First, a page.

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OutCast sings, dances, explores WWI
Millions died. The more fortunate made millions. And the bloody legacies of a few were cemented in time.
It’s known as the Great War, a conflict in which men saw their end in muddy trenches and across fields strewn with barbwire. They died from bullets, poison gas and sickness, and often, it was to the sound of cheery melodies and upbeat tunes.
From these complex and soul-weighing concepts comes the latest showcase of Langley’s OutCast Productions, the 1960s written British musical “Oh, What a Lovely War.”
Led by director K. Sandy O’Brien, this fast paced voyage promises to deliver the realities of World War I in a bandage stained with the comic stylings of music hall, vaudeville and Commedia Dell’Arte.
Described as fast paced, silly and colorful, the production fits OutCast’s model for producing “edgy” features that make people think.
“If people say, ‘hmmm,’ we’ve succeeded,” O’Brien said.
A complicated script made up largely of song, O’Brien said she’s been wanting to direct “Oh, What a Lovely War” for 30 years and has finally gotten her chance.
“This is a hard show to do,” she said. “It’s so removed for the cast. 1918 is like, once upon a time.”
The production features a wide range of characters, from greedy war profiteers and mellow pacifists to infamous war leaders such as British Field Marshal Douglas Haig.
Played by Langley resident Paul Mathews, Haig led some of the bloodiest campaigns of the war and has been remembered in history by some as the “Butcher of the Somme” and “Butcher Haig.”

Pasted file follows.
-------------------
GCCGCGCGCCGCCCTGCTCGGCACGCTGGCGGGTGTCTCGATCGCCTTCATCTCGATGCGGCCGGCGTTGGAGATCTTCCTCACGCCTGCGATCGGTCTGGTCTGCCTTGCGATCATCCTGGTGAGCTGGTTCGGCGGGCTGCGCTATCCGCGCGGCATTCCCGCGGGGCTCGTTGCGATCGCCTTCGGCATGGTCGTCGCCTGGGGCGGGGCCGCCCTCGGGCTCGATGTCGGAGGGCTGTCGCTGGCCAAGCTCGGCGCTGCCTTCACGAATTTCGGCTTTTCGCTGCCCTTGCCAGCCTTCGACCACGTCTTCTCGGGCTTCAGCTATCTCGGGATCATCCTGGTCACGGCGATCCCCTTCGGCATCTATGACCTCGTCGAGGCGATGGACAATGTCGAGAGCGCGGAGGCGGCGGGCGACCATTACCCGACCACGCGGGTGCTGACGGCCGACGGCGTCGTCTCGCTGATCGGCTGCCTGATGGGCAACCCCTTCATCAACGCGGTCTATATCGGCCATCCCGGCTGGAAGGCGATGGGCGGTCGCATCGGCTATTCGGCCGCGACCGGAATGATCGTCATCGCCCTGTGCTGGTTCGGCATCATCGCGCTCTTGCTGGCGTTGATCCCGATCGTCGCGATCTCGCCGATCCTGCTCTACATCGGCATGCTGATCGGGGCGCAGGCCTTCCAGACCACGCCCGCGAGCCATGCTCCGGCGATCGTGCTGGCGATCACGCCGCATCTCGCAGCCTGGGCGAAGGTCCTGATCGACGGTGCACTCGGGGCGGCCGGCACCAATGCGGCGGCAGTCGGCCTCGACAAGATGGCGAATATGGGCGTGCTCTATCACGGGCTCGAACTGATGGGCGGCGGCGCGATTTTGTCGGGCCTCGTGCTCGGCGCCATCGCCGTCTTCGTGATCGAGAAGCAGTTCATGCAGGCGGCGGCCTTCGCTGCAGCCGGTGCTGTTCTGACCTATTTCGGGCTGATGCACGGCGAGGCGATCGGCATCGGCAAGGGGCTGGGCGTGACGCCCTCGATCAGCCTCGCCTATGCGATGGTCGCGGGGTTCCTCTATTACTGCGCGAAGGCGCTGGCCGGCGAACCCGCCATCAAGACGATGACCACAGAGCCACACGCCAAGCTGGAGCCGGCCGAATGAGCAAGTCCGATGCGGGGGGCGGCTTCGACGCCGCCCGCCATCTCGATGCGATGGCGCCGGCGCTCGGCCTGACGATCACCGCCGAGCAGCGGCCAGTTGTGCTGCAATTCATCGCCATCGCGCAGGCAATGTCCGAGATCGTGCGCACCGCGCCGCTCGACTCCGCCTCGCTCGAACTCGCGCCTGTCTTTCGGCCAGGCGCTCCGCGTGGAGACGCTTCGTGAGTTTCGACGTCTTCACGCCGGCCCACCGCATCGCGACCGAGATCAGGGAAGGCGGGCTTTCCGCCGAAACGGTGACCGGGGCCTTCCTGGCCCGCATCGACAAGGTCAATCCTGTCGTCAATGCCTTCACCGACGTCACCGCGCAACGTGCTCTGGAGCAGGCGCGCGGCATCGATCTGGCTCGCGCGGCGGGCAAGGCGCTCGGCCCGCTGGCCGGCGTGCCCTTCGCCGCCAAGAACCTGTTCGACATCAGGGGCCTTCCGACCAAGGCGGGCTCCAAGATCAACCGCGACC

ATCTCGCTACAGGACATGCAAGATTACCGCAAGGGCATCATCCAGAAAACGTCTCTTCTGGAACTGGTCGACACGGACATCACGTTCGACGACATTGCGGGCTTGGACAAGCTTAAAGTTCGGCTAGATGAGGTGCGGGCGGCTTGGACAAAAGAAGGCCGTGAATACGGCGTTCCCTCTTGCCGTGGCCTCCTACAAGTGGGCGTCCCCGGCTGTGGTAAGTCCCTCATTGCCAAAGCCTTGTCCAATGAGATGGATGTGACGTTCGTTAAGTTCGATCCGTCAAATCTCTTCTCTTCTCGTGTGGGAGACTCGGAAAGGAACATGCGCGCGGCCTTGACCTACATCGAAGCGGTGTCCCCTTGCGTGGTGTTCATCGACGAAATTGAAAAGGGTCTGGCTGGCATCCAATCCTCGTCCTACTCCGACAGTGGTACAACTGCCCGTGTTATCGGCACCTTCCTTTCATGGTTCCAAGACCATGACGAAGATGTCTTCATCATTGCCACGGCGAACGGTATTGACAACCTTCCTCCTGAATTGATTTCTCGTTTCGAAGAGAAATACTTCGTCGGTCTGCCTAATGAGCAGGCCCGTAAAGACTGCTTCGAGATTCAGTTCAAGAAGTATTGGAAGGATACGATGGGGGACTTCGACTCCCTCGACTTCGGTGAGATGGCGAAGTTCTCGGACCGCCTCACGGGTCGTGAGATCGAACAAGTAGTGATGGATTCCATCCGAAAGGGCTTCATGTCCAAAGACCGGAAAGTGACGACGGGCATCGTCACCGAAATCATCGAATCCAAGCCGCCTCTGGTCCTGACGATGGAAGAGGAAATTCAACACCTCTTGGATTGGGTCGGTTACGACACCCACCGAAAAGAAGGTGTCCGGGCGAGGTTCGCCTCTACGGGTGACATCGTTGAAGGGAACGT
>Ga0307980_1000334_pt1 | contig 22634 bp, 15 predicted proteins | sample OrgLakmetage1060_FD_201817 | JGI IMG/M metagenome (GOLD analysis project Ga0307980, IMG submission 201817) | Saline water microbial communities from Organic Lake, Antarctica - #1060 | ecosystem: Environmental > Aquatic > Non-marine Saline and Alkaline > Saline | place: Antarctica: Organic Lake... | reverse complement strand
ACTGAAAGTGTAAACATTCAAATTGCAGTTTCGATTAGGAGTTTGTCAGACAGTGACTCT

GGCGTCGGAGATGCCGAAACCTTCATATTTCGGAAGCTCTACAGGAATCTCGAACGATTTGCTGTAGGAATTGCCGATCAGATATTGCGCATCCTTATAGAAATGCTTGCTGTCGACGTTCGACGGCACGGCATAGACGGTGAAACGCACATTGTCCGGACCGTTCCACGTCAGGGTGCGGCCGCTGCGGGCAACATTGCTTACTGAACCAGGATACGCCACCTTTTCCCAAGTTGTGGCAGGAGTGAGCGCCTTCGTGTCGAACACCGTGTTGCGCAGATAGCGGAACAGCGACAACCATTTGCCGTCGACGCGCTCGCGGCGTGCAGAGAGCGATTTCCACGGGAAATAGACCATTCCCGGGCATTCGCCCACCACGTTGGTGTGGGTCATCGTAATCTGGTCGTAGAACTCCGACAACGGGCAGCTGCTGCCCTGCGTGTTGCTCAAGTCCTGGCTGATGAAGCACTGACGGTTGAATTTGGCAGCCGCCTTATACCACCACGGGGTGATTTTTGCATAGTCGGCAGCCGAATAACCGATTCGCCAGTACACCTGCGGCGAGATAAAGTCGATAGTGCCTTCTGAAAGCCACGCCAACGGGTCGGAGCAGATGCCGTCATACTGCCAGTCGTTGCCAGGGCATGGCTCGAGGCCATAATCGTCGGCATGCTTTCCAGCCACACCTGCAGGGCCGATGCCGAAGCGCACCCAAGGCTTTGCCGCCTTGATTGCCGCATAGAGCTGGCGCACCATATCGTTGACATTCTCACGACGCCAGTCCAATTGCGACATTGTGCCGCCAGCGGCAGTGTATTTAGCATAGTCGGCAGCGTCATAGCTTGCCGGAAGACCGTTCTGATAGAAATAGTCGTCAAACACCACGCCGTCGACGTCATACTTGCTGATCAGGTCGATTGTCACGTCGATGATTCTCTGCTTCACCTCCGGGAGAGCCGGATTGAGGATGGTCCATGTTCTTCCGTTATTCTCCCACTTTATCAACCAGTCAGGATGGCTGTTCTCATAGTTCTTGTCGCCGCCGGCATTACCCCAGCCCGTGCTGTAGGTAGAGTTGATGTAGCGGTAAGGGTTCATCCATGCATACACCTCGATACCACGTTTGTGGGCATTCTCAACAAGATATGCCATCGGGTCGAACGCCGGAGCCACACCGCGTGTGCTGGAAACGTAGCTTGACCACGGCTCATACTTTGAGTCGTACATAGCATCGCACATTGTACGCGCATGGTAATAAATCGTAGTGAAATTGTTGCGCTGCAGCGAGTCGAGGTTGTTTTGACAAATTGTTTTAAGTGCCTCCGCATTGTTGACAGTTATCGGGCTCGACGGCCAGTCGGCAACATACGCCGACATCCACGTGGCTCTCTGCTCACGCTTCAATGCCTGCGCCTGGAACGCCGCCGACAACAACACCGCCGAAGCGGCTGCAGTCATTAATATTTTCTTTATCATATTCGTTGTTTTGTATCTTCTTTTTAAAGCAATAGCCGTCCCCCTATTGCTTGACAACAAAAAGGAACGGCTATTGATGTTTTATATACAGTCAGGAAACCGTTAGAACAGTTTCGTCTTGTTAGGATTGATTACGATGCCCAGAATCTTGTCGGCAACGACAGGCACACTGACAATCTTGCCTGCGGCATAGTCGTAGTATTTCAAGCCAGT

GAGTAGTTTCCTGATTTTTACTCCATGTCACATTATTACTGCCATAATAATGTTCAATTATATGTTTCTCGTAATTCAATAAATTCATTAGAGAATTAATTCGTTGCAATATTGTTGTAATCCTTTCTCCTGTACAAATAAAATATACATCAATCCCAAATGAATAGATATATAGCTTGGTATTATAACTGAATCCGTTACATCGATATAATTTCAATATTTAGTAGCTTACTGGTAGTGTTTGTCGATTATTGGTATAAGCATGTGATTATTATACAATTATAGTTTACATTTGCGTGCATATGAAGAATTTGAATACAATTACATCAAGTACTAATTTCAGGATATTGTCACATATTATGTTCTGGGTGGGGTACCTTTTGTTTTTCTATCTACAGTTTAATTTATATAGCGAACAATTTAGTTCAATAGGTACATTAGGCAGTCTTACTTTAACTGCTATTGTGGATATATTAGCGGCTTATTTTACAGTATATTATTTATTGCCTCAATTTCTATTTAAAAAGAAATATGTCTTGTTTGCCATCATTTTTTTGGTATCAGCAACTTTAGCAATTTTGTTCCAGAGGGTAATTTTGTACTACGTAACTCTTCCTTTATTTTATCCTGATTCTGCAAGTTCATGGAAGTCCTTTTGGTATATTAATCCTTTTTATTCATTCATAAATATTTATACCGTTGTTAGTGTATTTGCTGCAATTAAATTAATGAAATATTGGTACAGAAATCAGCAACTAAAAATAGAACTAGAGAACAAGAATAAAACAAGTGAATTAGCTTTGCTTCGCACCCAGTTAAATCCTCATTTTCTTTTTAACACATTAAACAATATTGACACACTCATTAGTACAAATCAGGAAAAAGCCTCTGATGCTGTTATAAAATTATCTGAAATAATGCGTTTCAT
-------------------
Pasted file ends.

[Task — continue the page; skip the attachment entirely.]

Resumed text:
Some writers/historians have credited Haig, an English earl, with being the supreme example of unqualified military leaders who owed their positions to class rather than skill in warcraft.
With an aristocracy in command, “the lower class went to war and it was lambs to the slaughter,” O’Brien said.
In some ways, Mathews said Haig is just another role. Yet, in others, the character has presented an unexpected challenge. Mathews said he’s struggled inwardly to reign in a personal desire to be the “good guy.”
“That’s just not the kind of part this is,” Mathews said.
All cast members are playing a hefty handful of different roles, some of which are 180-degree opposites of each other, according to Gail Liston, a Greenbank resident.
Some of Liston’s characters include a military general, a war profiteer and a pacifist. Quickly transitioning from one to the other can be tricky and is somewhat unusual, she said.
“It keeps us on our toes,” she said.
Presentation will also be different. The piece features a cast of costumed clowns who sing and dance out the story before a constant digital projection of war facts and images.
“It’s different from anything else we’ve done,” said Ned Farley, a managing partner of OutCast Productions.
A story that visually transitions from a cast of clowns to military figures — signifying a loss of innocence — that is both stylized and funny, musical and “vaudevillish,” makes for a performance that should not be missed.
Evening shows begin at 7:30 p.m. Friday and continue June 30, July 6, 7, 13, 14 with 2 p.m. matinees on July 1 and July 8. All shows will be held in the Fine Arts Building at the Island County Fair Grounds in Langley.
Tickets cost $18 for adults, $14 for seniors and students and are available for purchase online at www.brownpapertickets.com/event/251337.